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Avatar for binoman
Jun 3, 2018 7:58 PM CST
New England
Hello;

I don't know extensively on the subject matter of gardening but I have had some security issues with my property. More than once in the early Spring I had people damage or upturn my chain link fence and buttress a way to enter with sticks. It obviously was manmade damage or vandalism. Well not only did I repair it but I added many hundreds of new fence ties, I drove dozens of extra stakes in the ground and secured the fence with heavy gauge wire to these stakes. I also used various garden staples to keep the fence secured, ran wire underneath and of course installed a DIY security system, outdoor cameras and in this particular area game cameras.

I looked into adding barbed wire to further discourage entry but that is not legal where I live so I was thinking of possibly building a living wall, especially using thorns.

I live in the Northeast so we have cold winters. This fence is on the edge of the woods or already within the woods for the most part so it doesn't see a lot of sun. What I was looking for was a plant that:

-could grow around the fence well and act to reinforce the chain links to stay put in addition to my other reinforcements.
-be as close to evergreen as possible because the time when I had problems the most is in early Spring, during summer and fall the woods is so thick and thorny that it becomes a living wall.
-preferrably have thorns so I fall under the deniability of "no barbed wire" laws while still enjoying similar benefits.
-be weed or brushlike, something that could live on a forest floor in so much as being able to live with limited sunlight and little to no care or additional watering.

The only lead I could find was this super expensive African plant they use to build walls to keep out lions which would not do well in the environment I need it to work.

Any ideas?
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Jun 3, 2018 8:10 PM CST
Name: Debra
Garland, TX (NE Dallas suburb) (Zone 8a)
Rescue dogs: Angels with paws needi
Dragonflies Dog Lover Bookworm I was one of the first 300 contributors to the plant database! Garden Photography Bee Lover
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I don't have any personal experience with that type of planting, but, you could try the Plants Database using the Search by Characteristics feature. You can put in the plant, specific features, zones, etc. For example, I did a very broad search by choosing Shrub and Thorned which gave nearly 6,000 results. Pare that number down by adding more parameters and there should be some possibilities for you. Good luck with the project! Thumbs up

https://garden.org/plants/sear...
Itโ€™s okay to not know all the answers.
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Jun 3, 2018 8:44 PM CST
Name: greene
Savannah, GA (Sunset 28) (Zone 8b)
I have no use for internet bullies!
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New England is a big place. Knowing a bit more about your location, at least the state and county, we might be able to give better responses.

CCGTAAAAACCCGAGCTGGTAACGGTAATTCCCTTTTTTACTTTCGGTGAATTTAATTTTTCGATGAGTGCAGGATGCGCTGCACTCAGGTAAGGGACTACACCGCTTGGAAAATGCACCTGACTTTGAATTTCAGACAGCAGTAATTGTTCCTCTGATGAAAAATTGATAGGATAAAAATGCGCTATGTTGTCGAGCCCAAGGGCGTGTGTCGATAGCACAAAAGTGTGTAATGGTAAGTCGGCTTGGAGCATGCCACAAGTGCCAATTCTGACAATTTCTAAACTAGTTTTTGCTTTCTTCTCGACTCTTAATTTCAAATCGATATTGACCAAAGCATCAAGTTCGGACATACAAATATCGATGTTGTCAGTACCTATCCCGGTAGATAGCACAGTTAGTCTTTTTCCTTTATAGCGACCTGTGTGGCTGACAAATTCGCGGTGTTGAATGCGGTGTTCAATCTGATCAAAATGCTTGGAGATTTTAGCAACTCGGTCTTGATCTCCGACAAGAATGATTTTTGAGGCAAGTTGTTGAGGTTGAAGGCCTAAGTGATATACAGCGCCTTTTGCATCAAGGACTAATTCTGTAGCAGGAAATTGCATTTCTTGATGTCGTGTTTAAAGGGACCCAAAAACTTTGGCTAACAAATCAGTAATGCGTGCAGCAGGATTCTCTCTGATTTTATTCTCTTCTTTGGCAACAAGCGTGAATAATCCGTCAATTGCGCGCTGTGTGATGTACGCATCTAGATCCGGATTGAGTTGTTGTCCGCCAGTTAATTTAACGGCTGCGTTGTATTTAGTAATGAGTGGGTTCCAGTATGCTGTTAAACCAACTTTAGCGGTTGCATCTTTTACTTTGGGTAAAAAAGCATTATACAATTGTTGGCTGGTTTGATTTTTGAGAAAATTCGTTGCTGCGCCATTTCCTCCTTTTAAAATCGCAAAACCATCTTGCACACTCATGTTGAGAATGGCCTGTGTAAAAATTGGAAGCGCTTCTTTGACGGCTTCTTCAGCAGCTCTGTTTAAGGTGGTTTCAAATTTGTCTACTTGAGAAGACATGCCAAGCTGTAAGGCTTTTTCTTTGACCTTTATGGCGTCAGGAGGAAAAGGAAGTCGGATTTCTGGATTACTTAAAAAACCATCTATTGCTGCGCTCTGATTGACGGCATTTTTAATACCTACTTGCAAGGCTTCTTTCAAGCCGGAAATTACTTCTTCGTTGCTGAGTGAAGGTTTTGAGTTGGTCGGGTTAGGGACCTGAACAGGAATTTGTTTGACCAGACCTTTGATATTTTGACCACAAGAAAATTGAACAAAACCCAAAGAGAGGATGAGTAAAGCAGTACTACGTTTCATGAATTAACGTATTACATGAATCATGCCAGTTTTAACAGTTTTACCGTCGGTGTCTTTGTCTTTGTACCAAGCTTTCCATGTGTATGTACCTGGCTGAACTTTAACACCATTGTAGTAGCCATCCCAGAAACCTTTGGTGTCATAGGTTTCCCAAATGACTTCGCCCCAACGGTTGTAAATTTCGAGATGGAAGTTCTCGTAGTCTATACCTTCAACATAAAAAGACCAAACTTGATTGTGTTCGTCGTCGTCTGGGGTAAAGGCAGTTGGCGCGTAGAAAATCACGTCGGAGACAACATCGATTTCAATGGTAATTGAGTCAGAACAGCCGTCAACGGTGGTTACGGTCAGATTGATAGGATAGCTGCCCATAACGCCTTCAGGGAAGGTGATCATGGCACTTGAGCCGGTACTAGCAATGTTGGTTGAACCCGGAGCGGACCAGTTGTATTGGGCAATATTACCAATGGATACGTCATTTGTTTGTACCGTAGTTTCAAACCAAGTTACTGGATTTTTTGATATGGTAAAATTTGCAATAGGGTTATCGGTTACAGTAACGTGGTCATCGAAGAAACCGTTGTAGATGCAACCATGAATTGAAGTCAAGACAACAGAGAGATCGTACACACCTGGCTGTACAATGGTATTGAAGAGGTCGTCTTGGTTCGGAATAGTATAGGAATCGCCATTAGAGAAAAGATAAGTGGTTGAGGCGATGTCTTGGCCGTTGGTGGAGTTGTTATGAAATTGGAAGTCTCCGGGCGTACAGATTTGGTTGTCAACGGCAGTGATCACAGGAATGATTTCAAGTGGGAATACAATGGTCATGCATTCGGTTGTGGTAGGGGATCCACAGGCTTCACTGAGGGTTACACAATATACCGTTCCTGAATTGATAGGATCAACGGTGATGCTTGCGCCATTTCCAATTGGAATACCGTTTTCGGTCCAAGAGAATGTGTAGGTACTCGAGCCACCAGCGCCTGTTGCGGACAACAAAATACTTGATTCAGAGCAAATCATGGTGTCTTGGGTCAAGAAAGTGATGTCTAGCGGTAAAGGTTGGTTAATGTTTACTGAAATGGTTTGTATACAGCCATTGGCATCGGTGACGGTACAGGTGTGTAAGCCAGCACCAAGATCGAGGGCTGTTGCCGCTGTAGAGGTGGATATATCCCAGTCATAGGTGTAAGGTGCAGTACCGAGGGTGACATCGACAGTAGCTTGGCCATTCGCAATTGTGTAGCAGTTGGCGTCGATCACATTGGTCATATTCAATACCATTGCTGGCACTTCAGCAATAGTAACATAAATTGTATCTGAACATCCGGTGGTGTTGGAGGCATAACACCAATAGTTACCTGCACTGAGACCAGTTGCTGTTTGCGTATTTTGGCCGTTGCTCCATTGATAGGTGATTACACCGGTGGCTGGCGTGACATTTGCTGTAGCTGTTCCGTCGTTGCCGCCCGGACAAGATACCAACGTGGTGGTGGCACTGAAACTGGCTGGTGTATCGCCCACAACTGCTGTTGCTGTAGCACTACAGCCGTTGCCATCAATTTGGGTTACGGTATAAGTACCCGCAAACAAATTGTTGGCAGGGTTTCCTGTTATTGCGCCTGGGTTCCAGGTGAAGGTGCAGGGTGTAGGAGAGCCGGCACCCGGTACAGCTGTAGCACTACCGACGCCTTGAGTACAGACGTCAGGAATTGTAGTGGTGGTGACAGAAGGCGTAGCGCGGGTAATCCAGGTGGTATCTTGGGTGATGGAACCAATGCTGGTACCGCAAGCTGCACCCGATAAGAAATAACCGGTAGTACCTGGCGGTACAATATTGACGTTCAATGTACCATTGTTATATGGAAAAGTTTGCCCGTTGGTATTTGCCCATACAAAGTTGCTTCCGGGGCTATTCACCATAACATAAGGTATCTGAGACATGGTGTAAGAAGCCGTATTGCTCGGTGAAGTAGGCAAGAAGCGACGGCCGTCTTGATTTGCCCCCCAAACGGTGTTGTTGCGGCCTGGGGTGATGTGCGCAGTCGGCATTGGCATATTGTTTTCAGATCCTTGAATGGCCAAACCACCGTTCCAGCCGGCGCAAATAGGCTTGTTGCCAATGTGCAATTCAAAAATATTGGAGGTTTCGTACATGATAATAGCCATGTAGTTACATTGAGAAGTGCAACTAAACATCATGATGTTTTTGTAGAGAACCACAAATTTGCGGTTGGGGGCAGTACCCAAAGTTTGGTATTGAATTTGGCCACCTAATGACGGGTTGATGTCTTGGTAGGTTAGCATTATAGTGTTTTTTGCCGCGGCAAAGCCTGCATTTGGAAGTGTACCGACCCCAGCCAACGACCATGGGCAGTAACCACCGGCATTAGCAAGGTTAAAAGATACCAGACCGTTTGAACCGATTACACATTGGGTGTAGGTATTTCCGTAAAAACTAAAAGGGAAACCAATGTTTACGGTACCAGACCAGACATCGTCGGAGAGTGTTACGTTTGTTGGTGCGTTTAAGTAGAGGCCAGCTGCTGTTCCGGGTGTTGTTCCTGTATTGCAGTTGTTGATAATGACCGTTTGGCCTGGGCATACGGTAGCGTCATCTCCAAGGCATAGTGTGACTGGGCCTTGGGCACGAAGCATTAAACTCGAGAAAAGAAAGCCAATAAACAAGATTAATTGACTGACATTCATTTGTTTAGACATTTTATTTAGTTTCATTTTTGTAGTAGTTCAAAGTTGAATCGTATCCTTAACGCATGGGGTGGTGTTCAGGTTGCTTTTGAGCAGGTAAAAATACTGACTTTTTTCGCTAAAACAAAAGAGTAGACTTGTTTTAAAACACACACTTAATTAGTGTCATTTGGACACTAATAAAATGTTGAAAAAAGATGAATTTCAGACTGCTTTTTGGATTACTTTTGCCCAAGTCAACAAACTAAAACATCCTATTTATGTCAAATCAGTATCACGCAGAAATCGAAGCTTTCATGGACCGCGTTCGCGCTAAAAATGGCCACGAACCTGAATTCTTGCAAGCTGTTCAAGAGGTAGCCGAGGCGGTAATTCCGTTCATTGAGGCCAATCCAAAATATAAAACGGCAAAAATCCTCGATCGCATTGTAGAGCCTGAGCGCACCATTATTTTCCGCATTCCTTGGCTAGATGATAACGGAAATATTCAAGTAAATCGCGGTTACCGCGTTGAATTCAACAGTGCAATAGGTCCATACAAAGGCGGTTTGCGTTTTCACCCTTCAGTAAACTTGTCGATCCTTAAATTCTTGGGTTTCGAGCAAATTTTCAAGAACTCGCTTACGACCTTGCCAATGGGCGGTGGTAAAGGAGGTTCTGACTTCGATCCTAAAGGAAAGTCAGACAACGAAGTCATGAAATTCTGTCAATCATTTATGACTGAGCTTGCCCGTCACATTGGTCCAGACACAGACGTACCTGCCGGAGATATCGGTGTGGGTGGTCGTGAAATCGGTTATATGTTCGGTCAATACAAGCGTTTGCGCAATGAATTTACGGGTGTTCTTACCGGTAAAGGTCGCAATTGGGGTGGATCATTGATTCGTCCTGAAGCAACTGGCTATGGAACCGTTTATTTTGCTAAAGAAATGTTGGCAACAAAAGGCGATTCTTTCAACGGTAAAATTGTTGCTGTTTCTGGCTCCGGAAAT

That being said, what is there about your property that is making it attractive to vandals?

Do you own a dog?
Sunset Zone 28, AHS Heat Zone 9, USDA zone 8b~"Leaf of Faith"
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Jun 3, 2018 9:07 PM CST
Name: Sally
central Maryland (Zone 7b)
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Aralia spinosa grows easily, quickly, and forms a thicket, and is entirely spiny
http://www.missouribotanicalga...
Not sure where you can buy it, but if you find some, great. Not evergreen.

Mahonia bealei is tough, can take shade, is very prickly, but slow growing in my experience, and this says zone 7 minimum
http://www.missouribotanicalga...

American holly..
but you said the wood are thorny and thick in summer, maybe I am not being helpful

Do you have Smilax there aka greenbriar? That may be a southern plant, but has tough thorny vines that would make great natural barbed wire.

Or get a German Shepard dog Thumbs up
Plant it and they will come.
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Jun 4, 2018 8:40 AM CST
Name: Tiffany purpleinopp
Opp, AL โ˜ผ๐ŸŒทโš˜๐ŸŒน๐ŸŒป (Zone 8b)
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I was thinking about Smilax too, maybe mixed with something like Wisteria with stems/vines that get bigger every year and could eventually create an impenetrable barrier. Smilax can't do that alone, at least not the kinds that I've seen. There are various species of it.

I'd probably add poison ivy. Not everyone is sensitive to it, but it would get the attention of those who are!

I think you'll need some mix of vines, a team, to accomplish all of your goals.
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Jun 4, 2018 8:42 AM CST
Name: Anna Z.
Monroe, WI
Charter ATP Member Greenhouse Cat Lover Raises cows Region: Wisconsin
Intentional poison ivy plantings..........now THAT would get their attention............. Rolling on the floor laughing
Avatar for MindiHammerstone
Jun 4, 2018 9:11 AM CST
Name: Mindi Hammerstone
Tracy, CA (Zone 9b)
Dog Lover Dragonflies
I thought about poison ivy as well. Not only would it be a deterrent, but they would get something to take home with them for their efforts!!

Dogs are definitely a deterrent, or a shotgun. They hear that gun cocking sound and they are gone.

Even little dogs can be
a Deterrent. They would tell you when someone is on the property.

Put up a beware of dog sign whether you have one or not. Or a beware of owner, but the dog one would make them think twice.

I am pro big dogs, just because I love them and they are a heck of a lot faster then a human being.

I have no plant ideas for shade.

Good luck ๐Ÿ€

๐Ÿ˜€

Mindi
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Jun 4, 2018 9:27 AM CST
Name: Virginia
Charleston, SC (Zone 9a)
Kรถppen climate classification Cfa
Native Plants and Wildflowers Region: South Carolina
Rosa rugosa has been used to make impenetrable, thorny hedges, and should be hardy in New England. At least some varieties are shade tolerant, but the advice about giving roses 6-8 hours of sunlight daily is to promote more blooms... rose plants will be healthy with less sun, just not bloom as much. If you've got deep shade, this probably won't work.
http://homeguides.sfgate.com/s...

Rugosa roses are invasive in some parts of the Northeast, so you might want to research the likelihood of that happening in your area. It would not be cool to introduce them to the woods, and the hips are well-loved by various birds and critters.

I like the ideas of Aralia spinosa (Devil's Walking Stick) and Smilax, but I worry that these will easily end up in other parts of your yard where you don't want them.

A 'Beware of Dog' sign might help even if you have no dog, as Mindi suggests.

Good luck,
Virginia